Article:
2.50
Hdl Handle:
http://hdl.handle.net/10755/150415
Type:
Presentation
Title:
Trust and Health Care Outcomes
Abstract:
Trust and Health Care Outcomes
Conference Sponsor:Sigma Theta Tau International
Conference Year:2001
Conference Date:November 10 - 14, 2001
Author:Chen, Huey, PhD
P.I. Institution Name:Louis de la Parte Florida Mental Health Institute, USF
Title:
Managed care has grown rapidly in our health care systems to control high rising health care cost (Ma, & McGuire, 1998). However, the management strategies used by the managed care organizations also raised concerns by health care providers, scholars, and health care advocates. Of special concern is the professional trust relationship between patients and their health care providers (Mechanic, & Schlesinger, 1996). Several studies have been conducted to explore the relationship between trust and health care outcomes within the managed care environment (Kao, Green, & et al., 1998; Thom & Campbell, 1997). These studies primarily focused on general population rather than the volunerable population. This cross-sectional study examined the relationship between the level of trust of individuals with chronic severe illness in their health care providers and their health care outcomes using a population-based mail survey procedure recommended by Dillman (Salant & Dillman, 1997). Methods: Through a multi-stage stratified sampling procedure, the self-administered questionnaires, including SF-12, Client Satisfaction Questionnaire (CSQ-8), the Trust in Health Care Provider Scale (TIHCP), and other related questions, were sent to 881 adult Medicaid Supplemental Security Incomes (SSI) recipients. There were 581 final participants, age ranged from 24 to 68 years old, including 75% (433) females with various race/ethnicities backgrounds, 54% (316) White, 25% (146) African American, and 20% (119) Hispanic and other minorities. Analytical approaches included post-stratification case mixed adjustment, Pearson correlation coefficient, and t-test. Results and Conclusion The level of trust in health care providers was related to health conditions. Individuals who have less severe physical or mental health conditions tended to have a higher level of trust in their health care providers. In addition, individuals with a higher level of trust in their health care providers tended to have a higher level of satisfaction with services received. Individuals with a higher level of trust in their health care providers were more likely to adhere to prescription medications. These findings provide health professionals, administrators, and health policymakers a further understanding about the impact of trust on health care outcomes and possibly health care costs in managed care environments.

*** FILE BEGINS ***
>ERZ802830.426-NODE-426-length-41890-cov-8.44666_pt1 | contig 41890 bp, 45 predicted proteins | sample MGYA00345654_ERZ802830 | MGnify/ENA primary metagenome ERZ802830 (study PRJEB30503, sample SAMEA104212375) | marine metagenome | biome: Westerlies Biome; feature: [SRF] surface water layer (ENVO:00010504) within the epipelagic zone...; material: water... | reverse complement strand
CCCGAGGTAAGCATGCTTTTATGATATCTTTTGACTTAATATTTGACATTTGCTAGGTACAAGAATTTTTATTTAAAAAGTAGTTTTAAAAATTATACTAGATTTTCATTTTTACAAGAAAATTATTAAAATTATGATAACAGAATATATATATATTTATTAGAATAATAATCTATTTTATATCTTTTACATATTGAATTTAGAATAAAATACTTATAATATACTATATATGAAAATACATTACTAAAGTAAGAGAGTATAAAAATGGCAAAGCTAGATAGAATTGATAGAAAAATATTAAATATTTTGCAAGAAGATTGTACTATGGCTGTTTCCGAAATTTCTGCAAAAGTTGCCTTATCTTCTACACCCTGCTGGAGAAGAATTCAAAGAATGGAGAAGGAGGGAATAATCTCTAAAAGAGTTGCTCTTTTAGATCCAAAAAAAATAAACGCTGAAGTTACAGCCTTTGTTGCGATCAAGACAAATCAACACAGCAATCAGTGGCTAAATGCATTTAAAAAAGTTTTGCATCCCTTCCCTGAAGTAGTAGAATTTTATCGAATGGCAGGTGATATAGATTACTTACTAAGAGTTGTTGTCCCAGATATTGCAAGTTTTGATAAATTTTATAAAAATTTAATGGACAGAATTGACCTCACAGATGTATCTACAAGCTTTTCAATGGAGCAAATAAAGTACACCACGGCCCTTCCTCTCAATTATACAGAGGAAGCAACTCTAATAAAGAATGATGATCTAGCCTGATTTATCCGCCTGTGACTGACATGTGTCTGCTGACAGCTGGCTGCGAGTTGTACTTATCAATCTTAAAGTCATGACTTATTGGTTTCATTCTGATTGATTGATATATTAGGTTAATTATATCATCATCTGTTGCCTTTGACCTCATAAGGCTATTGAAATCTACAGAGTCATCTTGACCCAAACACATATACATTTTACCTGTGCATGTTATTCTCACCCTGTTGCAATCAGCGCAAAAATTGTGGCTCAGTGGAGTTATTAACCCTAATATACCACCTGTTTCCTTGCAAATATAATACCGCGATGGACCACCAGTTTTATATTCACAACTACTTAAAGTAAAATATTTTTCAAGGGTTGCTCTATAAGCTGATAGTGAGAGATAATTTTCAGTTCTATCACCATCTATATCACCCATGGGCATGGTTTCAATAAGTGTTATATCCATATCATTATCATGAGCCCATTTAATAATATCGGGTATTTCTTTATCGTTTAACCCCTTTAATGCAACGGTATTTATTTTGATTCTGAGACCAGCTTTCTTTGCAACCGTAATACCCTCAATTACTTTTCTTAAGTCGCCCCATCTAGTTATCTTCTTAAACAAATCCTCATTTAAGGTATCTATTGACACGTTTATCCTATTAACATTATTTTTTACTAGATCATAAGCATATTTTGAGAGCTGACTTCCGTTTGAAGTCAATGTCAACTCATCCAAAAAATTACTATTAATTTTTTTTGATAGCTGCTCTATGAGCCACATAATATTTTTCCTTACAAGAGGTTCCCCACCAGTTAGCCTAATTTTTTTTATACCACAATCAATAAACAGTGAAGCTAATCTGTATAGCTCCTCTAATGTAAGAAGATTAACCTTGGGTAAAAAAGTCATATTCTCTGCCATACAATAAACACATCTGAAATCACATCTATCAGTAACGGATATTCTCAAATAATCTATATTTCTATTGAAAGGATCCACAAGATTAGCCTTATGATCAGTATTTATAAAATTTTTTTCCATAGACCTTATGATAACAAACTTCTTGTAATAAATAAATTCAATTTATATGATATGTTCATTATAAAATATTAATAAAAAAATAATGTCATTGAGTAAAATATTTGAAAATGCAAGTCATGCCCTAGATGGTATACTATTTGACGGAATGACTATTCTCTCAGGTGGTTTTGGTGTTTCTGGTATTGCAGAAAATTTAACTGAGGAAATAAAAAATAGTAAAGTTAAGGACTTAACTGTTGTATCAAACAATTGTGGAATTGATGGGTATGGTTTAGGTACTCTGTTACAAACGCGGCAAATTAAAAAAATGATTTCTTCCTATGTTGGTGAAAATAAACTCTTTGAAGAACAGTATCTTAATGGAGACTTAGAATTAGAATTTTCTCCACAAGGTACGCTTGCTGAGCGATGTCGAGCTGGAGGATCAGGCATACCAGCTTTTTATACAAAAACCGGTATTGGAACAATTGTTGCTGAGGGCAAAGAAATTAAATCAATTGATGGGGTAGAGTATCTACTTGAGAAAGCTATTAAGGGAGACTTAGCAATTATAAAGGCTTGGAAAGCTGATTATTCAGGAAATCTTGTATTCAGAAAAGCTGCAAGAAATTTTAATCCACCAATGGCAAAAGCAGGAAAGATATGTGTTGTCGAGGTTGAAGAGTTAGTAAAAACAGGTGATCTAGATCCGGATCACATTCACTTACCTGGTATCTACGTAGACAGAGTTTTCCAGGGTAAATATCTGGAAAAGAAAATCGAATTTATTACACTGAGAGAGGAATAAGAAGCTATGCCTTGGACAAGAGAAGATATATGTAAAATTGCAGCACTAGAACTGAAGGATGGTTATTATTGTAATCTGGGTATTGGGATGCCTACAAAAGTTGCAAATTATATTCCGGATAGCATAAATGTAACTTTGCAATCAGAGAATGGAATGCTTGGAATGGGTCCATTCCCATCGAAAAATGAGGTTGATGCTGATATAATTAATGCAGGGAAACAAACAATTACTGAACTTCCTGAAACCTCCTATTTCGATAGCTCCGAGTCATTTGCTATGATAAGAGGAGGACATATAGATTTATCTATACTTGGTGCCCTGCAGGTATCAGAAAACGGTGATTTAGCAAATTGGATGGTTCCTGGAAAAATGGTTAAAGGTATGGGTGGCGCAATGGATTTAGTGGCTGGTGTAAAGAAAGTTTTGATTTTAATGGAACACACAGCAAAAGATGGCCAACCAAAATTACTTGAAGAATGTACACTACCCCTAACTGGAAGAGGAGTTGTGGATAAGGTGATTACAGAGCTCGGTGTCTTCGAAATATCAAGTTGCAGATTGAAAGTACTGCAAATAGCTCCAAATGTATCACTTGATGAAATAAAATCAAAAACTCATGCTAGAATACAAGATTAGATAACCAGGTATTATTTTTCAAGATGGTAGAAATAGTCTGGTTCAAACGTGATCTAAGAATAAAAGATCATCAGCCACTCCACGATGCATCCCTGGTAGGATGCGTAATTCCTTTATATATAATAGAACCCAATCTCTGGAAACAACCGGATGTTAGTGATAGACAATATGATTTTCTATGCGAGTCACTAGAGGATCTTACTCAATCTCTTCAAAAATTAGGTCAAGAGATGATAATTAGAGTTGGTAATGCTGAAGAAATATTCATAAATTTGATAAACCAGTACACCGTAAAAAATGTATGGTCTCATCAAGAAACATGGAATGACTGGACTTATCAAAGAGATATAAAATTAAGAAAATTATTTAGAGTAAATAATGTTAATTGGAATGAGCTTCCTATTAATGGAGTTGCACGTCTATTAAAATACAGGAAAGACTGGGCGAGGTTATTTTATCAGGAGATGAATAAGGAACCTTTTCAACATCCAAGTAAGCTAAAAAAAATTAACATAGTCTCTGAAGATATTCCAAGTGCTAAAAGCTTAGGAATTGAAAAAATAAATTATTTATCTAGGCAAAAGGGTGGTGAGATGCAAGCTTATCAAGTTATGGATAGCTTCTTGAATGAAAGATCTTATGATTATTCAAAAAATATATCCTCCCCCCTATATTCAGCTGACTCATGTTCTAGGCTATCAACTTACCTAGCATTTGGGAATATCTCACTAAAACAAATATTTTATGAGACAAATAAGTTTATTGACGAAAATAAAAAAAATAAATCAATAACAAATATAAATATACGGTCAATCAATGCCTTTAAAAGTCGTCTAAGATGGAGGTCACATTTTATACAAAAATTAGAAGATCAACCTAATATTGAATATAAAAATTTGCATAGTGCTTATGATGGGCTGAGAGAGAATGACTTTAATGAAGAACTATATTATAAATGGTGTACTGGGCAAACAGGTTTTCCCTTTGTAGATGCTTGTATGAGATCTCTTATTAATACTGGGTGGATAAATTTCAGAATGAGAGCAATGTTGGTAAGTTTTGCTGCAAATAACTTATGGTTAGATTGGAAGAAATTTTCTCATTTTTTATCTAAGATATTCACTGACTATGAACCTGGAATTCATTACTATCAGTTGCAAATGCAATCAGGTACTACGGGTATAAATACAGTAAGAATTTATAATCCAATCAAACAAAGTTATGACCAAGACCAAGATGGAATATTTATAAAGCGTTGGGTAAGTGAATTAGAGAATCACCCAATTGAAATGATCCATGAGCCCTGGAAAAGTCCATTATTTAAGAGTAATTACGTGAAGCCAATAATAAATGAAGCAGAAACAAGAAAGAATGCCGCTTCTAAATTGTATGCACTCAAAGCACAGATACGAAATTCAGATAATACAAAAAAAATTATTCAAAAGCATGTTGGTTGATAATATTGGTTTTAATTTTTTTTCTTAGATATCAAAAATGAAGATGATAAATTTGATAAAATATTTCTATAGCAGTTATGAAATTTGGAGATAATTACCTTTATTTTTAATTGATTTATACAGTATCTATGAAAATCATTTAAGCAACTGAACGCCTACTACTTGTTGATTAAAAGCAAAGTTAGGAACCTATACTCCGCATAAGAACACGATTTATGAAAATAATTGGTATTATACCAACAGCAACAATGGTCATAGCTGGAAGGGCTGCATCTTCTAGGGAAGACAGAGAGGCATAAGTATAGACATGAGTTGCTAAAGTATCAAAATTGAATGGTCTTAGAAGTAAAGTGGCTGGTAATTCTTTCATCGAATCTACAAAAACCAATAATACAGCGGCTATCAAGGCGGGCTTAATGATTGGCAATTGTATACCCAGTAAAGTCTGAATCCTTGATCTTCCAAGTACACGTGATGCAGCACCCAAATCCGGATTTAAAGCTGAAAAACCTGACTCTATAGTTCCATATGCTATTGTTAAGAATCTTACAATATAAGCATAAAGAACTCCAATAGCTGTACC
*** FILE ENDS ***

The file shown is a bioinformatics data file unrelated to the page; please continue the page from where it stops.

Repository Posting Date:
26-Oct-2011
Date of Publication:
10-Nov-2001
Sponsors:
Sigma Theta Tau International

Full metadata record

DC FieldValue Language
dc.typePresentationen_GB
dc.titleTrust and Health Care Outcomesen_GB
dc.identifier.urihttp://hdl.handle.net/10755/150415-